A chorus is now calling for federal prosecution of WikiLeaks founder Julian Assange as his organization began releasing documents from a cache of 250,000 State Department cables – its third major disclosure of United States government secrets this year. Attorney General Eric Holder has confirmed that the Justice Department is examining whether Assange could be charged with a crime, but legal scholars tell the New York Times that such an effort would encounter steep legal and policy difficulties.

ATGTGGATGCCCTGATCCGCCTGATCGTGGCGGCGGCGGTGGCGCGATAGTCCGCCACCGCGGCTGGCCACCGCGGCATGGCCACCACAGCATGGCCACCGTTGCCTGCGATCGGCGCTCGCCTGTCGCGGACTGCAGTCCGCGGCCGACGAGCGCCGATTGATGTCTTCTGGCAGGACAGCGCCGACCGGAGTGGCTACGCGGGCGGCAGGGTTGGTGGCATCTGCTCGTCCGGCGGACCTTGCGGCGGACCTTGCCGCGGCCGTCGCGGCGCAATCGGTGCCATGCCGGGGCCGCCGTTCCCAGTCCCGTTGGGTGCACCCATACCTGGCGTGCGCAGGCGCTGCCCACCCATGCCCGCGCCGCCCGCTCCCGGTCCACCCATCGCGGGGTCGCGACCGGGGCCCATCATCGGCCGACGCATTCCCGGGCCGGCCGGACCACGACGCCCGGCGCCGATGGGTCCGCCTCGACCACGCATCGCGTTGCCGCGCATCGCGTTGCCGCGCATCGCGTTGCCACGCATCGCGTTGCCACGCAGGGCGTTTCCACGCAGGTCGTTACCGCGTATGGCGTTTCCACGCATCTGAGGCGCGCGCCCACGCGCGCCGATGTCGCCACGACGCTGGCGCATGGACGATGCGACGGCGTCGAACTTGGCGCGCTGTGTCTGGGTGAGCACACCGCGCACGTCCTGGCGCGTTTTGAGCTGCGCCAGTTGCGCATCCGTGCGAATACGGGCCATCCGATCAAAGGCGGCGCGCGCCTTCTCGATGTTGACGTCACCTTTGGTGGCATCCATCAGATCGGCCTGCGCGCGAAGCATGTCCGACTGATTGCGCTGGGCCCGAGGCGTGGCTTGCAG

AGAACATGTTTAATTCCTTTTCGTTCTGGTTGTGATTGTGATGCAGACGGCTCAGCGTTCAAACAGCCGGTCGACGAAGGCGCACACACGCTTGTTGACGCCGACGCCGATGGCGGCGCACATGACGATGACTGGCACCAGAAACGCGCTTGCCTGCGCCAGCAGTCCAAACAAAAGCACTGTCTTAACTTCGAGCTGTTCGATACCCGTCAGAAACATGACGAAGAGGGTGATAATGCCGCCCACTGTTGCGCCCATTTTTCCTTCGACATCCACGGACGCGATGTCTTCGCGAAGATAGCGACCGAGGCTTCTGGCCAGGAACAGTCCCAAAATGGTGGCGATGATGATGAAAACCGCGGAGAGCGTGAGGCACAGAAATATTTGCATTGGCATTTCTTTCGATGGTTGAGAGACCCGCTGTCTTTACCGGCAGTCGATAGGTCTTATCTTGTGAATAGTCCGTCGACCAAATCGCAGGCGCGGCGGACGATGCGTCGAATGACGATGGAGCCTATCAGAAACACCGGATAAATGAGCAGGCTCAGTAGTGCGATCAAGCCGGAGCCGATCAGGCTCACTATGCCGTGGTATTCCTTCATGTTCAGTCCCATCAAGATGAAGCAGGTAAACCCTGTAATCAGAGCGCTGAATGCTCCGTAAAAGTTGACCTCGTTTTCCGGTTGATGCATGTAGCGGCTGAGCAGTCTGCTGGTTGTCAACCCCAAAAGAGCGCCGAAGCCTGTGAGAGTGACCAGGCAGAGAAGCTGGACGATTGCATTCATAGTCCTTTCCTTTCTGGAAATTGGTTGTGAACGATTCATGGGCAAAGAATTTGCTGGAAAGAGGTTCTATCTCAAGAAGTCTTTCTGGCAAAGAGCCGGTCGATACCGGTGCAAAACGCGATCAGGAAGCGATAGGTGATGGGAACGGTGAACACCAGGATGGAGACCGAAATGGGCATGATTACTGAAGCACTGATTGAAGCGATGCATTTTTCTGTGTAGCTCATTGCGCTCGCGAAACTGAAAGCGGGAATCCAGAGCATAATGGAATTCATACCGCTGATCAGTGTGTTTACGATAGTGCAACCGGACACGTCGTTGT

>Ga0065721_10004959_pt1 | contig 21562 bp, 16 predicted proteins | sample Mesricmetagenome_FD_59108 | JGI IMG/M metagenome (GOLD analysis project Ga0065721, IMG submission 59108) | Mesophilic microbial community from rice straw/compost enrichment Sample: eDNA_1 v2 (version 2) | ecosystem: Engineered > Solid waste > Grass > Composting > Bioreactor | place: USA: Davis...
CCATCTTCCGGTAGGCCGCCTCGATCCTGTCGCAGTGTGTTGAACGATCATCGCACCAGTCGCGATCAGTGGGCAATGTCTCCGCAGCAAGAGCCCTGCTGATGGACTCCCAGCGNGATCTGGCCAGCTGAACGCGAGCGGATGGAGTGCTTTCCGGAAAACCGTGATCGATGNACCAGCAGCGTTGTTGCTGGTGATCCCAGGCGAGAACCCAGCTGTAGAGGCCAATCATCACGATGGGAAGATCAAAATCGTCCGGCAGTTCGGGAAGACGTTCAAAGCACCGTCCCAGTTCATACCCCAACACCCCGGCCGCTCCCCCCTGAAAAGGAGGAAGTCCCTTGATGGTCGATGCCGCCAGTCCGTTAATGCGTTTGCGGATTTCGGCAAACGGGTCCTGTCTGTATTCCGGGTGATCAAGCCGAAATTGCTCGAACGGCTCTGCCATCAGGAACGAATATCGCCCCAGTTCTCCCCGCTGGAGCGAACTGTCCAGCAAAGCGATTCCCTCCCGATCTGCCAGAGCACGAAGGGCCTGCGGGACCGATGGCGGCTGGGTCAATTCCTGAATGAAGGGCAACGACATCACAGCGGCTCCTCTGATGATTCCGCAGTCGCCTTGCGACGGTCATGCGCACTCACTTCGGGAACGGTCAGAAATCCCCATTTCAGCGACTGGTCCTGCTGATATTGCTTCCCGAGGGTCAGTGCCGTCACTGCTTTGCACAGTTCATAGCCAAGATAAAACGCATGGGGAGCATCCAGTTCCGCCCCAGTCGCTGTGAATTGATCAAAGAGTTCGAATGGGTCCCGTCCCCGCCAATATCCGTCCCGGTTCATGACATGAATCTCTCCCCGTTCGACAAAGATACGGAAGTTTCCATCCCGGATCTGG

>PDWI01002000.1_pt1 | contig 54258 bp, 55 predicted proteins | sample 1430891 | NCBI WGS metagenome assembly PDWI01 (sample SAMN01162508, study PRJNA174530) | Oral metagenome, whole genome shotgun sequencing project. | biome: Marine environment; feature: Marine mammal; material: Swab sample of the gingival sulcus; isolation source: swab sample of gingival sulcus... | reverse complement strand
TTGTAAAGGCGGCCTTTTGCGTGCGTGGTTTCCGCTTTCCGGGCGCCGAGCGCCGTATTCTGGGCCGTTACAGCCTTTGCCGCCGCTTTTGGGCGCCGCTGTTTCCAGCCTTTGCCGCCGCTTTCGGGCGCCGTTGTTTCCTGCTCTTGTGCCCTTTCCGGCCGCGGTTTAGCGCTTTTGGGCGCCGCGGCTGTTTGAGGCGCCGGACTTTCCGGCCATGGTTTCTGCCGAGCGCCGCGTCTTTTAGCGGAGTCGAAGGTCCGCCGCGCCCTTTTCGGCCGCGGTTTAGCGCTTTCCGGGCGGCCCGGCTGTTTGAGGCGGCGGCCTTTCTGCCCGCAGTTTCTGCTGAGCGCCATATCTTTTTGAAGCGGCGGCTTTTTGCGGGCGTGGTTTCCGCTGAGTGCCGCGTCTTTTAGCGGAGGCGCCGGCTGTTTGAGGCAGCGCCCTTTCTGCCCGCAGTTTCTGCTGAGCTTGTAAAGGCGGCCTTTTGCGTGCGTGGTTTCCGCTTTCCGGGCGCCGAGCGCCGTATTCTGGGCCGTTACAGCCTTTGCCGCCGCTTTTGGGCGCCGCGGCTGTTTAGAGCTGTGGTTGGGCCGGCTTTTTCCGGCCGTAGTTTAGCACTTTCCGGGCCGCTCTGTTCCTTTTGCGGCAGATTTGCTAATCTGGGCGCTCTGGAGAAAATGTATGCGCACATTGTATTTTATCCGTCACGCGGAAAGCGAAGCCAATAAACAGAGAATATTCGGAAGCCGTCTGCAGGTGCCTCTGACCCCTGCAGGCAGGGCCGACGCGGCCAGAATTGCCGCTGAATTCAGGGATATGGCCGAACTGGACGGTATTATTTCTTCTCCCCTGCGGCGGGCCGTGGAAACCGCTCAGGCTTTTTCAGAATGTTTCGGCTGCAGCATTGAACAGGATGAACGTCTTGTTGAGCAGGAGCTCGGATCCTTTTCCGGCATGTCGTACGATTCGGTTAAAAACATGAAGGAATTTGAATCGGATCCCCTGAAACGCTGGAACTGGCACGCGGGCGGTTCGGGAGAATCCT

“There is a haze of uncertainty over all of this,” said Stephen I. Vladeck, an American University law professor. “The government has never brought an Espionage Act prosecution that would look remotely like this one. I suspect that has a lot to do with why nothing has happened yet.” The Obama administration has been scrambling to figure out how to respond to the WikiLeaks disclosures. On Wednesday, the White House national security team appointed an official, Russell Travers, to coordinate “technological and/or policy changes to limit the likelihood of such a leak recurring.”